In the research domain, there is a cycle that ought to be virtuous but for most academics is more often vicious. To be promoted, you must publish. To publish, you must research. But as a junior academic, your time for research may be limited. A standard “workload formula” is supposed to allow 30% of a salaried lecturer’s time for research outside teaching-related duties, but Hil’s sources say it is usually less than half that.
The government-sponsored system for evaluating research gives different weights to publications in journals that are considered more or less prestigious. As a result, the handful of top-rated journals in any field are overwhelmed with submissions. Even excellent work may take years to find a publication, by which time the author may have missed several promotion opportunities or abandoned the profession.
National schemes for “rewarding excellence” in either teaching or research, make good photo-opportunities for ministers, but are regarded with a certain cynicism by the mass of academics. Barely keeping up with their teaching load, they consider themselves to live in a parallel universe to the picture of university excellence publicized from the top.
According the Hil’s research, casual lecturers on short-term contracts provide more than half of all teaching hours in Australian universities. Most of these are women in their thirties with doctoral degrees and no job security.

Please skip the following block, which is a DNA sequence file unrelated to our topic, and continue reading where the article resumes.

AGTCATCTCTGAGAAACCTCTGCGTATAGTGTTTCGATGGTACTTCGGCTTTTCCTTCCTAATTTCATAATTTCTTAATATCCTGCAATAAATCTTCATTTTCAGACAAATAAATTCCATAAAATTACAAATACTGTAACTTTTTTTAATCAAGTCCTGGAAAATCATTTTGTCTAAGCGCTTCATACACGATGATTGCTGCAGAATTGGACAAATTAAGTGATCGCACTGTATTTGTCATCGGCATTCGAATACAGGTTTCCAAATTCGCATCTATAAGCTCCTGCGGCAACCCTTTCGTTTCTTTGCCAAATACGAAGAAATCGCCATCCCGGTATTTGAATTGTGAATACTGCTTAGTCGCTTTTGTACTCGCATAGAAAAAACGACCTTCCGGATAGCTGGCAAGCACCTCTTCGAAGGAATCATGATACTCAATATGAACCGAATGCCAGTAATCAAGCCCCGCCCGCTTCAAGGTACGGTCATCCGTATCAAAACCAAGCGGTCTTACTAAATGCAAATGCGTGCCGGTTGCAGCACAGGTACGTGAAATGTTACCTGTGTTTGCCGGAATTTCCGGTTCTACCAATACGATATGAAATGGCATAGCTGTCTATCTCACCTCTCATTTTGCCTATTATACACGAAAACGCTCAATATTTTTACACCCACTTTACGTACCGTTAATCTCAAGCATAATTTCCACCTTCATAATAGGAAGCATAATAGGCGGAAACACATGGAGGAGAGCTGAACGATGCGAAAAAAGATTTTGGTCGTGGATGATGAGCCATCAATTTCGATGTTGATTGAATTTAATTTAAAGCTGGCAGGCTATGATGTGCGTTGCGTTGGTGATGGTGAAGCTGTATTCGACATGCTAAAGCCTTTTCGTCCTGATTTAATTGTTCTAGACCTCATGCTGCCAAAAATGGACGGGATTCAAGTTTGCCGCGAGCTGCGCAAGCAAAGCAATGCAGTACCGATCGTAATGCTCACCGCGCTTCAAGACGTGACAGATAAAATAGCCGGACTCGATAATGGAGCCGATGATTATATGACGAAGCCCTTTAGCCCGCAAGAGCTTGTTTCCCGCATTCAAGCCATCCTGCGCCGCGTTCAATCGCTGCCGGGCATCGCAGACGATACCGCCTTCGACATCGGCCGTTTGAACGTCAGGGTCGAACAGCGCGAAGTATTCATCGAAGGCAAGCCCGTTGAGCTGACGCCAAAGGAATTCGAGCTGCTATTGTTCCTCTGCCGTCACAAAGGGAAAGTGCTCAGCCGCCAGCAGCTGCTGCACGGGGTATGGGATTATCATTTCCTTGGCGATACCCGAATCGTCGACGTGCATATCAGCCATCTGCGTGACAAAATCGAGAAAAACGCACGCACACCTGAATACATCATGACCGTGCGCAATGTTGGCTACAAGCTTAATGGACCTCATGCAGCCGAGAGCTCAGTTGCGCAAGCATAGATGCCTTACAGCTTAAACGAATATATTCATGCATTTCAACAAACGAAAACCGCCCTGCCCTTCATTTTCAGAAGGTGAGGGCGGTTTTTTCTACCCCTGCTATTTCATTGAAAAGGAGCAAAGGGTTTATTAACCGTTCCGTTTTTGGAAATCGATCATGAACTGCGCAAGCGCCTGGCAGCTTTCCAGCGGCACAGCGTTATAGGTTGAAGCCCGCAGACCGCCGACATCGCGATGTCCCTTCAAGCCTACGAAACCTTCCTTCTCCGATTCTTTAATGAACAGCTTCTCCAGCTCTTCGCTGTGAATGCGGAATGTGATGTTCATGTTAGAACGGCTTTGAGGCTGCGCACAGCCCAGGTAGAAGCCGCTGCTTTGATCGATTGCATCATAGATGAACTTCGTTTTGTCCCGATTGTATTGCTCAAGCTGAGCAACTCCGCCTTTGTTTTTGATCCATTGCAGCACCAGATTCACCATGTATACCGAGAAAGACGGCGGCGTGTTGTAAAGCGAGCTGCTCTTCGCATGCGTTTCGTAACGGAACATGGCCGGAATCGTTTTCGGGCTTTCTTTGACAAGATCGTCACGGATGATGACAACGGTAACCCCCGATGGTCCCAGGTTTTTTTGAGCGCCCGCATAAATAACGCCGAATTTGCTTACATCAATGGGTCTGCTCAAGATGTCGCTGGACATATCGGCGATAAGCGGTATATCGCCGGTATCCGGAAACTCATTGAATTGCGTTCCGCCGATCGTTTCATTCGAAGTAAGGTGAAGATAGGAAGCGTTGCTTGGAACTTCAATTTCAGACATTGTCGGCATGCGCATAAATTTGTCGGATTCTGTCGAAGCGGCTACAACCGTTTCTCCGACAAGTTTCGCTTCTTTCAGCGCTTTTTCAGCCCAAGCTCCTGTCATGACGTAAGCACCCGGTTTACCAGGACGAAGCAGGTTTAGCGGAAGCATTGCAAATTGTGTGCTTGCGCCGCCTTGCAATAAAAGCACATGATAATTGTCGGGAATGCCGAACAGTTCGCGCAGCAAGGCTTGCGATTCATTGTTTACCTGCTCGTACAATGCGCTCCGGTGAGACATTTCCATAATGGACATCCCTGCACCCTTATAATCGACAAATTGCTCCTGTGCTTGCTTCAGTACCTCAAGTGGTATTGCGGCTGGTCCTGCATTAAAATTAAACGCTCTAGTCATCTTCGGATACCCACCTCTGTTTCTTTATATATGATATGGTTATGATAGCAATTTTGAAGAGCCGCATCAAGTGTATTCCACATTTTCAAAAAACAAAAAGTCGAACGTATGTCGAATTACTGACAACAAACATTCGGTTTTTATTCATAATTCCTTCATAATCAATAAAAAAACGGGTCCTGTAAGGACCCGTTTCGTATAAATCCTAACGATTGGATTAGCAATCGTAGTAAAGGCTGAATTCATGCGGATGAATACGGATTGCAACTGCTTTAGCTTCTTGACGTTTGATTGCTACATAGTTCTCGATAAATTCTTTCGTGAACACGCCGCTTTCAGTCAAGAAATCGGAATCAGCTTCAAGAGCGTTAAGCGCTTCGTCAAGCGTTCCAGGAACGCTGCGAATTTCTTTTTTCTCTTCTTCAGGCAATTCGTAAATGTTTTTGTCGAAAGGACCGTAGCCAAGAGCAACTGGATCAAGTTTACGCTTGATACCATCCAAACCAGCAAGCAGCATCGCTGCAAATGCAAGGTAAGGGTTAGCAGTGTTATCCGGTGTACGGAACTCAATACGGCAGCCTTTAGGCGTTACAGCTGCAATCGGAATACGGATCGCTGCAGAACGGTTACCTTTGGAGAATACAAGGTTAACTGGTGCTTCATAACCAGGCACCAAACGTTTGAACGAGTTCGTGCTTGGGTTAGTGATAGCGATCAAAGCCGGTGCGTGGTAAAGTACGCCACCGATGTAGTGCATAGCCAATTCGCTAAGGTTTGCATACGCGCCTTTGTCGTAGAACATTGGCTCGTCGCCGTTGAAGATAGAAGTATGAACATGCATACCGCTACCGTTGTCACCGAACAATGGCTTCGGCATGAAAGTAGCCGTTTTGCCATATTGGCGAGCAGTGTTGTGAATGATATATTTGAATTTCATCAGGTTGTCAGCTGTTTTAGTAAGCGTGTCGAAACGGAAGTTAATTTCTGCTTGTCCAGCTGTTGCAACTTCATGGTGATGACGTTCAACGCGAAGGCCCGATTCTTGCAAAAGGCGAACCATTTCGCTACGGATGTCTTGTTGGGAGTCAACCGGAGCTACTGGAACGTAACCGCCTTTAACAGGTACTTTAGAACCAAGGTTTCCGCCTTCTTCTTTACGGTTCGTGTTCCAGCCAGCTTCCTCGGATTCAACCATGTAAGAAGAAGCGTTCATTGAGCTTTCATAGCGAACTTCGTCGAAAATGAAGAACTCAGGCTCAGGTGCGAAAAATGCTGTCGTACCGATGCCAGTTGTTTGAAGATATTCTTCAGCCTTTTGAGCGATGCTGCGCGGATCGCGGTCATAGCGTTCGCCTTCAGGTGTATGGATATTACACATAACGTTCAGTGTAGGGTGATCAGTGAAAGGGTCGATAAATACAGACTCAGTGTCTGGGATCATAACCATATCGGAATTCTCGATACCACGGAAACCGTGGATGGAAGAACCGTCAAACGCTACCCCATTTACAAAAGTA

It’s apparent that Richard Hil could have been a thorn in the side of his university administrators and academic superiors. He tries to suggest positive action that academics might take to recover their ideals, but most of his dot-points amount to forms of sardonic passive resistance. He who pays the piper calls the tune. But for Hil, the neo-liberal managerialist economic project is a disaster for all of society, not just Whackademia.
We are left pondering how the global demand for vocational credentials, at competitive market rates, can be met by the same institutions that we might fund to foster thoughtful long-term contributors to our national cultural and scientific capital, with no immediately measurable market value. This used to be the ideal of the University.
Richard Thwaites has observed the torment of senior academics begging for research funds, and the dilemmas of committed young academics living on the smell of hope.